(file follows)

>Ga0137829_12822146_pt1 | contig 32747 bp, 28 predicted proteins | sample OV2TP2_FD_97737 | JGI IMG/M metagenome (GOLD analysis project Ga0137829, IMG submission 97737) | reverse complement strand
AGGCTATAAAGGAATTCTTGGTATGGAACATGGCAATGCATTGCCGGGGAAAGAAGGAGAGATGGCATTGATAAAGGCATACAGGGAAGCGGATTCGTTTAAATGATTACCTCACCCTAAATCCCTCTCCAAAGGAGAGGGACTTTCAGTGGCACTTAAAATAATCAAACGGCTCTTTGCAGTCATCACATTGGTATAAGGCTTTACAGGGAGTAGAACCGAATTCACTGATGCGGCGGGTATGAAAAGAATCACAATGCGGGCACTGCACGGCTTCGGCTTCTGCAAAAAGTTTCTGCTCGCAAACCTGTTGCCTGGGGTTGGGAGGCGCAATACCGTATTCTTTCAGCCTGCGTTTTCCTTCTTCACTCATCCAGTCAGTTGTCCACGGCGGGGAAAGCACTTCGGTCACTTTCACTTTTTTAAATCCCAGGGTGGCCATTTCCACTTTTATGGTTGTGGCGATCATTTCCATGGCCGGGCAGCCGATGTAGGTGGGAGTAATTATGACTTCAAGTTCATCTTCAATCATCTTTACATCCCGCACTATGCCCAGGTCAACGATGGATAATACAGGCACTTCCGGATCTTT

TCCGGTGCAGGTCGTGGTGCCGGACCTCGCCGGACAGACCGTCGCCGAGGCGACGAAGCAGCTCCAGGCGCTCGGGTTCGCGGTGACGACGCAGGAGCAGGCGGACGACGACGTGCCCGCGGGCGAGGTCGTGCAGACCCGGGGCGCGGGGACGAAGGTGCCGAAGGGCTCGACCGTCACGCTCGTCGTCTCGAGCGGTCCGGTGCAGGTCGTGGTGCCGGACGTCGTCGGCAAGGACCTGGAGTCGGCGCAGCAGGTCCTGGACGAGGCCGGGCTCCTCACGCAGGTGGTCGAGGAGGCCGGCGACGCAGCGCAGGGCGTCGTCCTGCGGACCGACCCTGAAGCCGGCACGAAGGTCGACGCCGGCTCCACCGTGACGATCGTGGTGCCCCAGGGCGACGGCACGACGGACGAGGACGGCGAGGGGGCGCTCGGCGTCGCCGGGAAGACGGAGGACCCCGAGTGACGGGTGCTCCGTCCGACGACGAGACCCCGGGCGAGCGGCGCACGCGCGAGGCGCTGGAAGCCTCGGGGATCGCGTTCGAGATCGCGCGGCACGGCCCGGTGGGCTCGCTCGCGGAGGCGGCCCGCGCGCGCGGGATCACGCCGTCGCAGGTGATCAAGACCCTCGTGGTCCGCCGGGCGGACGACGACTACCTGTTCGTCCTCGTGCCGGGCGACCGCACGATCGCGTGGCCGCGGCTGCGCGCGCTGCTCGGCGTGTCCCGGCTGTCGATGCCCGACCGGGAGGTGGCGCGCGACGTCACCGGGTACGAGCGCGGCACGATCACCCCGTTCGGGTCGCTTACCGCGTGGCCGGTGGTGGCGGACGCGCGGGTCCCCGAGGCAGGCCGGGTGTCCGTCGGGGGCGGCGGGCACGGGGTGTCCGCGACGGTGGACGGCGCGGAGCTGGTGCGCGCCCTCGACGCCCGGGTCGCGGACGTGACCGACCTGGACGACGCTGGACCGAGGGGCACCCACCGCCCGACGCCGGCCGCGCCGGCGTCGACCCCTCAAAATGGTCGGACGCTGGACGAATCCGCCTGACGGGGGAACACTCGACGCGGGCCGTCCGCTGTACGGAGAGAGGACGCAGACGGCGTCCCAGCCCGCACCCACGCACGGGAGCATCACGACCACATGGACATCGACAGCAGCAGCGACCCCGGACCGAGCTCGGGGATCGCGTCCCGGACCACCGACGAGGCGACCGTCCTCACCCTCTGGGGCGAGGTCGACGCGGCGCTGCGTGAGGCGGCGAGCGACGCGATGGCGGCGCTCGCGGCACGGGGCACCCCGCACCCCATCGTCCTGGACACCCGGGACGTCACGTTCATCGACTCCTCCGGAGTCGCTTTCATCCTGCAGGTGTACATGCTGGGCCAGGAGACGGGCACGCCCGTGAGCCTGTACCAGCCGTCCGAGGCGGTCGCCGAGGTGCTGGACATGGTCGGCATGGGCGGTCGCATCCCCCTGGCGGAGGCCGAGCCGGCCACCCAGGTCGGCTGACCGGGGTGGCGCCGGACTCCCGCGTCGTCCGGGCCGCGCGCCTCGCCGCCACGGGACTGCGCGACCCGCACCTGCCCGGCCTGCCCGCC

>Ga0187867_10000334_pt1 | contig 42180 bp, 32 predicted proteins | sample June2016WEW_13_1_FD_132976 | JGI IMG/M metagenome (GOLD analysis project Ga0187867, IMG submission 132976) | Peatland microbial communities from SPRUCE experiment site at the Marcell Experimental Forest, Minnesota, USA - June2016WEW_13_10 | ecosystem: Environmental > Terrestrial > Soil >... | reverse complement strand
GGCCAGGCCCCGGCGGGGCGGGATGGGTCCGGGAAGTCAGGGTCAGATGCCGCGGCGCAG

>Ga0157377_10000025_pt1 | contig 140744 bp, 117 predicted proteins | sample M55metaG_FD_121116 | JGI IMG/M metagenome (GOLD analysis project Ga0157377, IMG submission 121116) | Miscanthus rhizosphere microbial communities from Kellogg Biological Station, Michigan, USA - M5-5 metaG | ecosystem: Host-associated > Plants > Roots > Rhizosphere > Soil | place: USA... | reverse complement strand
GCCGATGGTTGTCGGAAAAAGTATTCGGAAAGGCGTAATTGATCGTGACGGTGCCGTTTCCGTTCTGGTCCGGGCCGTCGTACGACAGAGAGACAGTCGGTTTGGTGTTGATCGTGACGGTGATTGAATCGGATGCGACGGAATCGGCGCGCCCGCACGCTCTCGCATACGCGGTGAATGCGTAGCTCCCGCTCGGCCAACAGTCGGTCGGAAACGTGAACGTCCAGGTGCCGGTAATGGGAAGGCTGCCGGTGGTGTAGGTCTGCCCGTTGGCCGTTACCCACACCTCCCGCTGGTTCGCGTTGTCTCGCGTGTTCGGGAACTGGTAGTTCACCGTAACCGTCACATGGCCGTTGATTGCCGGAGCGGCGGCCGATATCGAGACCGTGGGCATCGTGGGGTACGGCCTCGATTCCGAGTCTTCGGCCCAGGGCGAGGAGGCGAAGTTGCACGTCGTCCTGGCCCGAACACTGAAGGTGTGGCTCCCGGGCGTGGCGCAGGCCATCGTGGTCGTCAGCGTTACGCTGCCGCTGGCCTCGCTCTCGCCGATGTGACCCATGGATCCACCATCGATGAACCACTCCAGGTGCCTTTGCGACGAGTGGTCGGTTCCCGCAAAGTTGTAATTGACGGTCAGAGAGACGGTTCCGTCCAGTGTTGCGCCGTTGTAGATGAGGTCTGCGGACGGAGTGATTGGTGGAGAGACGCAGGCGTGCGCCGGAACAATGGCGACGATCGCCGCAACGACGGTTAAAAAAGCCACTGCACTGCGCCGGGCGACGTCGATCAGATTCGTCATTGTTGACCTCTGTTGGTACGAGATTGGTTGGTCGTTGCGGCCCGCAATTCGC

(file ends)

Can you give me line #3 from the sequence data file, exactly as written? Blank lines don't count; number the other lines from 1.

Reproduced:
TCCGGTGCAGGTCGTGGTGCCGGACCTCGCCGGACAGACCGTCGCCGAGGCGACGAAGCAGCTCCAGGCGCTCGGGTTCGCGGTGACGACGCAGGAGCAGGCGGACGACGACGTGCCCGCGGGCGAGGTCGTGCAGACCCGGGGCGCGGGGACGAAGGTGCCGAAGGGCTCGACCGTCACGCTCGTCGTCTCGAGCGGTCCGGTGCAGGTCGTGGTGCCGGACGTCGTCGGCAAGGACCTGGAGTCGGCGCAGCAGGTCCTGGACGAGGCCGGGCTCCTCACGCAGGTGGTCGAGGAGGCCGGCGACGCAGCGCAGGGCGTCGTCCTGCGGACCGACCCTGAAGCCGGCACGAAGGTCGACGCCGGCTCCACCGTGACGATCGTGGTGCCCCAGGGCGACGGCACGACGGACGAGGACGGCGAGGGGGCGCTCGGCGTCGCCGGGAAGACGGAGGACCCCGAGTGACGGGTGCTCCGTCCGACGACGAGACCCCGGGCGAGCGGCGCACGCGCGAGGCGCTGGAAGCCTCGGGGATCGCGTTCGAGATCGCGCGGCACGGCCCGGTGGGCTCGCTCGCGGAGGCGGCCCGCGCGCGCGGGATCACGCCGTCGCAGGTGATCAAGACCCTCGTGGTCCGCCGGGCGGACGACGACTACCTGTTCGTCCTCGTGCCGGGCGACCGCACGATCGCGTGGCCGCGGCTGCGCGCGCTGCTCGGCGTGTCCCGGCTGTCGATGCCCGACCGGGAGGTGGCGCGCGACGTCACCGGGTACGAGCGCGGCACGATCACCCCGTTCGGGTCGCTTACCGCGTGGCCGGTGGTGGCGGACGCGCGGGTCCCCGAGGCAGGCCGGGTGTCCGTCGGGGGCGGCGGGCACGGGGTGTCCGCGACGGTGGACGGCGCGGAGCTGGTGCGCGCCCTCGACGCCCGGGTCGCGGACGTGACCGACCTGGACGACGCTGGACCGAGGGGCACCCACCGCCCGACGCCGGCCGCGCCGGCGTCGACCCCTCAAAATGGTCGGACGCTGGACGAATCCGCCTGACGGGGGAACACTCGACGCGGGCCGTCCGCTGTACGGAGAGAGGACGCAGACGGCGTCCCAGCCCGCACCCACGCACGGGAGCATCACGACCACATGGACATCGACAGCAGCAGCGACCCCGGACCGAGCTCGGGGATCGCGTCCCGGACCACCGACGAGGCGACCGTCCTCACCCTCTGGGGCGAGGTCGACGCGGCGCTGCGTGAGGCGGCGAGCGACGCGATGGCGGCGCTCGCGGCACGGGGCACCCCGCACCCCATCGTCCTGGACACCCGGGACGTCACGTTCATCGACTCCTCCGGAGTCGCTTTCATCCTGCAGGTGTACATGCTGGGCCAGGAGACGGGCACGCCCGTGAGCCTGTACCAGCCGTCCGAGGCGGTCGCCGAGGTGCTGGACATGGTCGGCATGGGCGGTCGCATCCCCCTGGCGGAGGCCGAGCCGGCCACCCAGGTCGGCTGACCGGGGTGGCGCCGGACTCCCGCGTCGTCCGGGCCGCGCGCCTCGCCGCCACGGGACTGCGCGACCCGCACCTGCCCGGCCTGCCCGCC